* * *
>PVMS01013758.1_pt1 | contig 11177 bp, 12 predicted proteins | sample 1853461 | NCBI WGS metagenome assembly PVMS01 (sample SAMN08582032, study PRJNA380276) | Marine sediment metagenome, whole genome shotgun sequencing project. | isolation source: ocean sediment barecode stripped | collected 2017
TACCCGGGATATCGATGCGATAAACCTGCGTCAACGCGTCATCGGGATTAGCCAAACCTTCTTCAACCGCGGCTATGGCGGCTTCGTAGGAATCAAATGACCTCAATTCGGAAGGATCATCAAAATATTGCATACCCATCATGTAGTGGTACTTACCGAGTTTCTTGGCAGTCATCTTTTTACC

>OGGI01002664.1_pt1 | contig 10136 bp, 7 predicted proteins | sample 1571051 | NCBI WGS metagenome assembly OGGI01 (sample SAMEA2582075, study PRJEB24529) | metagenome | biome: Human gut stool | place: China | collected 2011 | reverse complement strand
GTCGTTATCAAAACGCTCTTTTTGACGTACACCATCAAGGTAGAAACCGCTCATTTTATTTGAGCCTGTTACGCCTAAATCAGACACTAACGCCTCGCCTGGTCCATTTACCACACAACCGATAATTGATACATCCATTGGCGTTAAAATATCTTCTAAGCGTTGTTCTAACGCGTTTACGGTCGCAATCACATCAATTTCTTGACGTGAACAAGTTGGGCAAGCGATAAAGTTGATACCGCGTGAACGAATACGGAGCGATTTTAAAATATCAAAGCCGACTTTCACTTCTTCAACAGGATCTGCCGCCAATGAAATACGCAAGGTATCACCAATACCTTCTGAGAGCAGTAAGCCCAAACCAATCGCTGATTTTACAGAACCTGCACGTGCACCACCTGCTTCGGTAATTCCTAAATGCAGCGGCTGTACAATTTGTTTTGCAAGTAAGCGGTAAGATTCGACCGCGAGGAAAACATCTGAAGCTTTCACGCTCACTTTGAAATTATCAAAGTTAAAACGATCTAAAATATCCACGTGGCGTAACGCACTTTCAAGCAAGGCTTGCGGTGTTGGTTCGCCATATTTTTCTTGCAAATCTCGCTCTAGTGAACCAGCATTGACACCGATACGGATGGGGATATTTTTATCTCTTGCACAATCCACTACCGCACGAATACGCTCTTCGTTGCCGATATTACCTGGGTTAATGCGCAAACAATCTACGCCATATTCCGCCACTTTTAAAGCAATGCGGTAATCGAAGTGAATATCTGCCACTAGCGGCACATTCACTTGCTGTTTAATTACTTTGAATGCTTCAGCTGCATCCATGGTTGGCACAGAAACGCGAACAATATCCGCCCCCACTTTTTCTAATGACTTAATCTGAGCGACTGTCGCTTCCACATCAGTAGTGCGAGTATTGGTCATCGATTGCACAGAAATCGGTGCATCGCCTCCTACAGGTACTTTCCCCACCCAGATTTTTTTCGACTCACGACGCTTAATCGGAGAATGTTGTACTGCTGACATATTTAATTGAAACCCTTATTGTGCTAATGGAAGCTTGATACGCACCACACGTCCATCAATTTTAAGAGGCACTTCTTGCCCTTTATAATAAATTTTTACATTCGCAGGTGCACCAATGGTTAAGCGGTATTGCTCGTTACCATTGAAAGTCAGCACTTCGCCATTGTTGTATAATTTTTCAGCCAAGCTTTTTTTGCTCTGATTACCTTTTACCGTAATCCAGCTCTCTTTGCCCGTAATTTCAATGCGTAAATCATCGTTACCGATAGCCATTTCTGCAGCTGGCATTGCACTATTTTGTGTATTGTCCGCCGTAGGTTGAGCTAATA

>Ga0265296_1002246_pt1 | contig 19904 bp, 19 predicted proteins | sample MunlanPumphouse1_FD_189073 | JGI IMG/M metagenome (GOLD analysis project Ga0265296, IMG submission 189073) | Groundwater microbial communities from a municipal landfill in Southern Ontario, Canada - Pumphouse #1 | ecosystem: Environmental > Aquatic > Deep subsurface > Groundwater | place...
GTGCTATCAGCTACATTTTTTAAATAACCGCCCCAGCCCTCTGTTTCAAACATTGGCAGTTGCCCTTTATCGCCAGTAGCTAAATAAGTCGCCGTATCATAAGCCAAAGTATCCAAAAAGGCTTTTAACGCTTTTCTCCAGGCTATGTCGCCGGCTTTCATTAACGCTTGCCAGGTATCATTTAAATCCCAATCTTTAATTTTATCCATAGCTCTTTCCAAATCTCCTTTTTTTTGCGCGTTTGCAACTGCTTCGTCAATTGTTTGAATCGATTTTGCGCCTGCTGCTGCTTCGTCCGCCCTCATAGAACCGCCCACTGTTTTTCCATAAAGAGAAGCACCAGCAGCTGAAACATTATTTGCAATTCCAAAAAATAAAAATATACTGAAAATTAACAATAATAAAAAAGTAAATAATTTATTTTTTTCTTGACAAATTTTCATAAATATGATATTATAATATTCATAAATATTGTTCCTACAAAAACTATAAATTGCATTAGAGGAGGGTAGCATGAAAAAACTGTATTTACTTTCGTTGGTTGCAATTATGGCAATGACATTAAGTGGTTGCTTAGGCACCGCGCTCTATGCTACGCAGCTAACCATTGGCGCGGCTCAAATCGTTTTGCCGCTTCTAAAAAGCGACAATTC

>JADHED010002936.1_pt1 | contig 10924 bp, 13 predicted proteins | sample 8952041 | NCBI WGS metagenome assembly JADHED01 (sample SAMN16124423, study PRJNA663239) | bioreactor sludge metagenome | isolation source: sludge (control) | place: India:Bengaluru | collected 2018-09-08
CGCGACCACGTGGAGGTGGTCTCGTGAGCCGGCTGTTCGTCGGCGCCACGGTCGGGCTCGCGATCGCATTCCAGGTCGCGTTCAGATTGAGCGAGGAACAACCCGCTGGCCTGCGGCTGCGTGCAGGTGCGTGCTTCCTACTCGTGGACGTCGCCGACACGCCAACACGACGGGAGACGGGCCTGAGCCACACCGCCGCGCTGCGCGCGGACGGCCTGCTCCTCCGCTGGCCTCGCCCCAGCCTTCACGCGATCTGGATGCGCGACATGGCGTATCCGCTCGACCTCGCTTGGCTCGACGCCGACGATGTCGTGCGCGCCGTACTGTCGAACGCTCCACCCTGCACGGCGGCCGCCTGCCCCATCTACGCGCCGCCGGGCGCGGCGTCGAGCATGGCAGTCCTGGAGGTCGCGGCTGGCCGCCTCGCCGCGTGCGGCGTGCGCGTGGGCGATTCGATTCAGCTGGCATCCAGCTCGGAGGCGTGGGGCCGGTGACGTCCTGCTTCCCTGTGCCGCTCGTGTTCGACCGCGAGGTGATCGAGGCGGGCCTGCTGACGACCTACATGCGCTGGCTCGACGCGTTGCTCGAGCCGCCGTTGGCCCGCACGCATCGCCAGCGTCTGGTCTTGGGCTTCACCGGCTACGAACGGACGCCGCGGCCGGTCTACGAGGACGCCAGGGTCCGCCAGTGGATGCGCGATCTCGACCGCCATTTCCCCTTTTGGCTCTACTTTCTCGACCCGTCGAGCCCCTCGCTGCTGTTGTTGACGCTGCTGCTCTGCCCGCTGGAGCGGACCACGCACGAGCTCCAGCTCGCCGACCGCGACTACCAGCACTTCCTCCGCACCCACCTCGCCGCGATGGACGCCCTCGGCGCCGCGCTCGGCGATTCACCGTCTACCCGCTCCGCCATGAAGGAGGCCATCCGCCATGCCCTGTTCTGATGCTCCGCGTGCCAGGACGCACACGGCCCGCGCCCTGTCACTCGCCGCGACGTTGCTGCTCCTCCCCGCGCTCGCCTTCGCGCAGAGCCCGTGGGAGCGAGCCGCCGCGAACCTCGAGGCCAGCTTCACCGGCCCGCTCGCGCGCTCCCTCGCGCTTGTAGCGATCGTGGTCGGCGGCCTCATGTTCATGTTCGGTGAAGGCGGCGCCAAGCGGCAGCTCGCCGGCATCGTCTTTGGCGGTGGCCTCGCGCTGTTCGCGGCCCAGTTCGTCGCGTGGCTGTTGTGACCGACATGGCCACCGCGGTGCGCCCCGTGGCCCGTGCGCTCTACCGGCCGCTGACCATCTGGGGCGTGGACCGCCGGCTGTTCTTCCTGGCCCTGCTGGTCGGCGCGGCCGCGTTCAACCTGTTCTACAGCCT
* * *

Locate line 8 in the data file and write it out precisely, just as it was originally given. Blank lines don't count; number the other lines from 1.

CGCGACCACGTGGAGGTGGTCTCGTGAGCCGGCTGTTCGTCGGCGCCACGGTCGGGCTCGCGATCGCATTCCAGGTCGCGTTCAGATTGAGCGAGGAACAACCCGCTGGCCTGCGGCTGCGTGCAGGTGCGTGCTTCCTACTCGTGGACGTCGCCGACACGCCAACACGACGGGAGACGGGCCTGAGCCACACCGCCGCGCTGCGCGCGGACGGCCTGCTCCTCCGCTGGCCTCGCCCCAGCCTTCACGCGATCTGGATGCGCGACATGGCGTATCCGCTCGACCTCGCTTGGCTCGACGCCGACGATGTCGTGCGCGCCGTACTGTCGAACGCTCCACCCTGCACGGCGGCCGCCTGCCCCATCTACGCGCCGCCGGGCGCGGCGTCGAGCATGGCAGTCCTGGAGGTCGCGGCTGGCCGCCTCGCCGCGTGCGGCGTGCGCGTGGGCGATTCGATTCAGCTGGCATCCAGCTCGGAGGCGTGGGGCCGGTGACGTCCTGCTTCCCTGTGCCGCTCGTGTTCGACCGCGAGGTGATCGAGGCGGGCCTGCTGACGACCTACATGCGCTGGCTCGACGCGTTGCTCGAGCCGCCGTTGGCCCGCACGCATCGCCAGCGTCTGGTCTTGGGCTTCACCGGCTACGAACGGACGCCGCGGCCGGTCTACGAGGACGCCAGGGTCCGCCAGTGGATGCGCGATCTCGACCGCCATTTCCCCTTTTGGCTCTACTTTCTCGACCCGTCGAGCCCCTCGCTGCTGTTGTTGACGCTGCTGCTCTGCCCGCTGGAGCGGACCACGCACGAGCTCCAGCTCGCCGACCGCGACTACCAGCACTTCCTCCGCACCCACCTCGCCGCGATGGACGCCCTCGGCGCCGCGCTCGGCGATTCACCGTCTACCCGCTCCGCCATGAAGGAGGCCATCCGCCATGCCCTGTTCTGATGCTCCGCGTGCCAGGACGCACACGGCCCGCGCCCTGTCACTCGCCGCGACGTTGCTGCTCCTCCCCGCGCTCGCCTTCGCGCAGAGCCCGTGGGAGCGAGCCGCCGCGAACCTCGAGGCCAGCTTCACCGGCCCGCTCGCGCGCTCCCTCGCGCTTGTAGCGATCGTGGTCGGCGGCCTCATGTTCATGTTCGGTGAAGGCGGCGCCAAGCGGCAGCTCGCCGGCATCGTCTTTGGCGGTGGCCTCGCGCTGTTCGCGGCCCAGTTCGTCGCGTGGCTGTTGTGACCGACATGGCCACCGCGGTGCGCCCCGTGGCCCGTGCGCTCTACCGGCCGCTGACCATCTGGGGCGTGGACCGCCGGCTGTTCTTCCTGGCCCTGCTGGTCGGCGCGGCCGCGTTCAACCTGTTCTACAGCCT